36th DPS Meeting, 8-12 November 2004
Session 37 Mars Atmosphere
Poster II, Thursday, November 11, 2004, 4:15-7:00pm, Exhibition Hall 1A

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[37.10] Martian Dust and the Interannual Variations of the Thermosphere as Simulated with the Coupled MGCM-MTGCM

J. M. Bell, S. W. Bougher (University of Michigan), J. R. Murphy (New Mexico State University)

Interannual variability remains a key ingredient in the validation of existing Martian atmospheric models and their predictions. There is presently no comprehensive empirical model of the Mars upper atmosphere. Instead, satellite mission planners require reliable Thermospheric General Circulation Model (TGCM) results in order to aerobrake properly. Thus, understanding the repeatability of Martian dust storms and their effects in the upper atmosphere is crucial to making reasonable projections at aerobraking altitudes (Liu, Richardson and Wilson 2003). As an example, the phenomenon known as winter polar warming occurs in the Martian lower themosphere and is observed in the ~100-130 km Mars Global Surveyor Phase 2 (MGS2) aerobraking data (approaching aphelion) and Odyssey aerobraking data (approaching perihelion) (Keating et al., 2003; Bougher et al., 2004). Previous research by Bell et al (2004) illustrates that deep vertical dust-mixing in the lower atmosphere results in an enhanced inter-hemisphere circulation that yields dynamical (adiabatic) heating in the winter polar region. This polar warming is most pronounced during Mars perihelion conditions. The present research compares model simulations from the coupled MGCM-MTGCM using Mars Global Surveyor Thermal Emission Spectrometer mapping year 1 (TES1) and TES mapping year 2 (TES2) dust opacity data. In TES2, a regional dust storm occurs in the summer hemisphere during the period of Ls = 180 to 270 (Liu, Richardson and Wilson 2003), whereas no similar structure exists in the TES1 data during the same time period. Thus, the coupled simulations in the present research illustrate the first detailed attempt at quantifying the interannual variations at thermospheric altitudes due a dust-storm in the Mars lower atmosphere.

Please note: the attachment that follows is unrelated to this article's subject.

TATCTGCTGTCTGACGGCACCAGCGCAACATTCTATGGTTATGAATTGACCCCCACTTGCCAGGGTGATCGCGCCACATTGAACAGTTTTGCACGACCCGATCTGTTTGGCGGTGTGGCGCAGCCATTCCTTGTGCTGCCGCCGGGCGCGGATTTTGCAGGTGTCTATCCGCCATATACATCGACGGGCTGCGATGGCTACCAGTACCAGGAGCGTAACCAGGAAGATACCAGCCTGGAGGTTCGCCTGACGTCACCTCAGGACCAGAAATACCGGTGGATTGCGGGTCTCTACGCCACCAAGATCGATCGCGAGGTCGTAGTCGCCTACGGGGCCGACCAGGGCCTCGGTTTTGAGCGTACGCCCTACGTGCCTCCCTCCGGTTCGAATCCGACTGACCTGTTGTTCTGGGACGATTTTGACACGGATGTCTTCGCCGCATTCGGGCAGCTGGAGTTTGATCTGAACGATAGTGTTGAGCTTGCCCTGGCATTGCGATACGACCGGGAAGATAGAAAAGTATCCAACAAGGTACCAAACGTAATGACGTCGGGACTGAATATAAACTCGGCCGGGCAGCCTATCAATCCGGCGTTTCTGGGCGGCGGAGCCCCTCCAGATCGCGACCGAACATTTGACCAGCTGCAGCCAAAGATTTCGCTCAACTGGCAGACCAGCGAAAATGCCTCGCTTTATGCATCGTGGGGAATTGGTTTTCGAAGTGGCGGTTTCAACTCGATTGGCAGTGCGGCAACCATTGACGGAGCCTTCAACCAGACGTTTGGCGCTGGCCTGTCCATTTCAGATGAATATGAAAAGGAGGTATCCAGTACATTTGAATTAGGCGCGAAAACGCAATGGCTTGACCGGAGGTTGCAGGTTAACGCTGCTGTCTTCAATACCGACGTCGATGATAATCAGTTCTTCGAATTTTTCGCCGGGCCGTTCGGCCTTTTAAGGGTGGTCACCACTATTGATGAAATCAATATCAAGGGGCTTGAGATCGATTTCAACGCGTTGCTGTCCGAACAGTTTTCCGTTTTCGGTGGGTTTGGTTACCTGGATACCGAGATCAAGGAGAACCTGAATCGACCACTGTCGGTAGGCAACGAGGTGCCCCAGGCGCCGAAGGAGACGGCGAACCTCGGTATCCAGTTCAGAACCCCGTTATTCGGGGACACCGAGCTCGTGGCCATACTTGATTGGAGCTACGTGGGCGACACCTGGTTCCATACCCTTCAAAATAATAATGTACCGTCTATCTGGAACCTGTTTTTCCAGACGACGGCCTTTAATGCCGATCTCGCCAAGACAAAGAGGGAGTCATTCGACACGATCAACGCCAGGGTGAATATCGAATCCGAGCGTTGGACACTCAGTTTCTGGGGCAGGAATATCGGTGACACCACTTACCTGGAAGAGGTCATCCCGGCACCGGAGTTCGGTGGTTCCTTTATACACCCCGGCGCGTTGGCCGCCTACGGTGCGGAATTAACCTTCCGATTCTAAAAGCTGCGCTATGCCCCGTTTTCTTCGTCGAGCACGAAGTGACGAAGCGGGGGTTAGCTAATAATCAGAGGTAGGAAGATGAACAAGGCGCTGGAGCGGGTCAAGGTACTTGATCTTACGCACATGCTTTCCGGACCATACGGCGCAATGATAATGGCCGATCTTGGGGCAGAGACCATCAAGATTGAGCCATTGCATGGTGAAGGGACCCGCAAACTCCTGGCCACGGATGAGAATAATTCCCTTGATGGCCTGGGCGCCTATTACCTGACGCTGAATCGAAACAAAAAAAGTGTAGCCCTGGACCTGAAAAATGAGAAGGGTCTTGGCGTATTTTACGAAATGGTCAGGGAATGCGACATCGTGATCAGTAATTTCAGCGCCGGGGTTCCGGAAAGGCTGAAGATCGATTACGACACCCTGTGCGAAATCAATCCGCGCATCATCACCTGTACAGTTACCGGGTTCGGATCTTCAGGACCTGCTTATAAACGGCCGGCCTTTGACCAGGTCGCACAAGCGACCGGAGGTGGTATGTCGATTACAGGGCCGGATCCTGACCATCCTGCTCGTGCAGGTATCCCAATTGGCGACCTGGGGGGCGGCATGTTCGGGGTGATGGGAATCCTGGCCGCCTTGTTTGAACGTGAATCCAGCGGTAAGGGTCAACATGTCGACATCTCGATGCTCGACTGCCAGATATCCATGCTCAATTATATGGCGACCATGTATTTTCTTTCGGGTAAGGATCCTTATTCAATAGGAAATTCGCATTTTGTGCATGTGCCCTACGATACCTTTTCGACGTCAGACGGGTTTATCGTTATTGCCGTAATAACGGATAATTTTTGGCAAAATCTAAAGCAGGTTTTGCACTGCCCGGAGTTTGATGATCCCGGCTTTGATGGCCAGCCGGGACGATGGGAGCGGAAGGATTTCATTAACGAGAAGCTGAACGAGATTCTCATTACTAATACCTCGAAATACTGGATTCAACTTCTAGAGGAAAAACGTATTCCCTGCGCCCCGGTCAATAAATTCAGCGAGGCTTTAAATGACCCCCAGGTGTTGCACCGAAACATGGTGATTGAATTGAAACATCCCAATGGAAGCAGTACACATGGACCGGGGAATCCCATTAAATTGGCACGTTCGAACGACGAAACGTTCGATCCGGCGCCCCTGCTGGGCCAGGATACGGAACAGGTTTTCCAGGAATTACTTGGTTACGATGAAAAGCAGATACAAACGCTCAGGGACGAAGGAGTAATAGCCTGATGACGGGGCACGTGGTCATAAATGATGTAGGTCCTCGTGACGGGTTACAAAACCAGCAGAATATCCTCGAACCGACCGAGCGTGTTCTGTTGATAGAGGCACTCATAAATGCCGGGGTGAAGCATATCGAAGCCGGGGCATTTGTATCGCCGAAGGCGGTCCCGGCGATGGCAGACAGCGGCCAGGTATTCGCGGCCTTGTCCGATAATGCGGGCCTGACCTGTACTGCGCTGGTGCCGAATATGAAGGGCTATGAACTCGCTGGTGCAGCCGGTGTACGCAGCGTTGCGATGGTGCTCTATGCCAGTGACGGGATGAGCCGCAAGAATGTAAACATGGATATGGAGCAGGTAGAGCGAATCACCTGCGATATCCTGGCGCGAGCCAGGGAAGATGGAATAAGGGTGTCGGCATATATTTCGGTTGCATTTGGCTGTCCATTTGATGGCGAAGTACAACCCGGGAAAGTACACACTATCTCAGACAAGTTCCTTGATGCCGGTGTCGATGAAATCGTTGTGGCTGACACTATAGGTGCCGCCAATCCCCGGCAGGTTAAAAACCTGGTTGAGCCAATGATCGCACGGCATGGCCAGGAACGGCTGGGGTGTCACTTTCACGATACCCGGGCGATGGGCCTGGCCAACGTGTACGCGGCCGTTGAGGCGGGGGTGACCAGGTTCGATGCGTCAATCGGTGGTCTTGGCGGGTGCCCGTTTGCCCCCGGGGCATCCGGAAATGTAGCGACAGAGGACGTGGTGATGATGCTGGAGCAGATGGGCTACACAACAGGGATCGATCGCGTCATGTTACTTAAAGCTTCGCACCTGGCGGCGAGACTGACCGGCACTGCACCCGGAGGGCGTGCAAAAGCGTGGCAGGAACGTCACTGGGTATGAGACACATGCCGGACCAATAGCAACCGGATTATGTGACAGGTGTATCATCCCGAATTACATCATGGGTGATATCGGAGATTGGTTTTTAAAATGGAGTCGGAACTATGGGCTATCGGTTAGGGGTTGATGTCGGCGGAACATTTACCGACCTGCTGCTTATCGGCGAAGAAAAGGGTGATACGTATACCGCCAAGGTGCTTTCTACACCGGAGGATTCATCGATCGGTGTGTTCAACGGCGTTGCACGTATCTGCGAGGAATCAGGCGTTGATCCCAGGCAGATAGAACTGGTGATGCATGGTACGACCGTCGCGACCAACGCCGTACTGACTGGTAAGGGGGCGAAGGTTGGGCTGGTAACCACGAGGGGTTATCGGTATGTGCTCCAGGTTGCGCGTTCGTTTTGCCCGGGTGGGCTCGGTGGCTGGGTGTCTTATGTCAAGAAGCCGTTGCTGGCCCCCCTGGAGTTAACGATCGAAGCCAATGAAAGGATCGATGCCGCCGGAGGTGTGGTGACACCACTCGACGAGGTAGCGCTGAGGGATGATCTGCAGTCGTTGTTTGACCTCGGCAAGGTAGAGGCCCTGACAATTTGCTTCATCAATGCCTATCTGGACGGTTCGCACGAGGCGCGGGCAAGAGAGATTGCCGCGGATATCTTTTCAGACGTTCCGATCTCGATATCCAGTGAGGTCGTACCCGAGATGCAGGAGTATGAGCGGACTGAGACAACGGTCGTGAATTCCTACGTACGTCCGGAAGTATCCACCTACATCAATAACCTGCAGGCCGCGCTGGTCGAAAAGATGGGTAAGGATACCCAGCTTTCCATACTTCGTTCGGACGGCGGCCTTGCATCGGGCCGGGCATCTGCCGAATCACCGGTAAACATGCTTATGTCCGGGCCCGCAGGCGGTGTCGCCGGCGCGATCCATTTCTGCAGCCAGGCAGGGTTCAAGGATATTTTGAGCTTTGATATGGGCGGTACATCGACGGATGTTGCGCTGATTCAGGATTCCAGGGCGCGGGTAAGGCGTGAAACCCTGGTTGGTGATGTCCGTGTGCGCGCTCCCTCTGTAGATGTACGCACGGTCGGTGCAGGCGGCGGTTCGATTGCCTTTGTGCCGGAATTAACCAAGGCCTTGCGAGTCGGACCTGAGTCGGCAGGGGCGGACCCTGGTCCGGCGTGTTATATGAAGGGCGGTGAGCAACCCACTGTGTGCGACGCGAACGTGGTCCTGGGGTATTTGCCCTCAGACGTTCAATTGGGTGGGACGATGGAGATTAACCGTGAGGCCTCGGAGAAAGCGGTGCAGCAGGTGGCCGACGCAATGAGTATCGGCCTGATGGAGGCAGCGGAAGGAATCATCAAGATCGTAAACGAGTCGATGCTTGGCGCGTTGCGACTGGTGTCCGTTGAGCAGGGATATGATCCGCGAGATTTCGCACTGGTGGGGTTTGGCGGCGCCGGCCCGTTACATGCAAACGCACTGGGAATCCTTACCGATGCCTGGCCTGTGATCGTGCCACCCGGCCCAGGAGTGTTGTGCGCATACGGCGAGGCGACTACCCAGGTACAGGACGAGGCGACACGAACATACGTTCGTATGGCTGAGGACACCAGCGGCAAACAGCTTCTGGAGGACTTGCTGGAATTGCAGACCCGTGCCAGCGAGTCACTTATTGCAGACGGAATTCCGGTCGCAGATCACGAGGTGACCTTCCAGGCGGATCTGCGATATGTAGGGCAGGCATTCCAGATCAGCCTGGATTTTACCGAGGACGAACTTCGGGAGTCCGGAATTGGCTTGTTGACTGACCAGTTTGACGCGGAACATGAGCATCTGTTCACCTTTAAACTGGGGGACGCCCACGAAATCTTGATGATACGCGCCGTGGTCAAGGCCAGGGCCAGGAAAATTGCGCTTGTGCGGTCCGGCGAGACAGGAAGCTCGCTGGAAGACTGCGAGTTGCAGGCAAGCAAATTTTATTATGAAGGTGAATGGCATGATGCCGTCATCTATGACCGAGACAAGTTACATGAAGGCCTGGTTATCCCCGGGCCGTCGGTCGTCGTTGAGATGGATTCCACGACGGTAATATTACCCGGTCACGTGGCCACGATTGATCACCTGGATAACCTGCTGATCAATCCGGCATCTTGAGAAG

If you would like more information about this abstract, please follow the link to http://data.engin.umich.edu/tgcm_planets_archive/thermo.html. This link was provided by the author. When you follow it, you will leave the Web site for this meeting; to return, you should use the Back comand on your browser.

The author(s) of this abstract have provided an email address for comments about the abstract: jmbell@umich.edu

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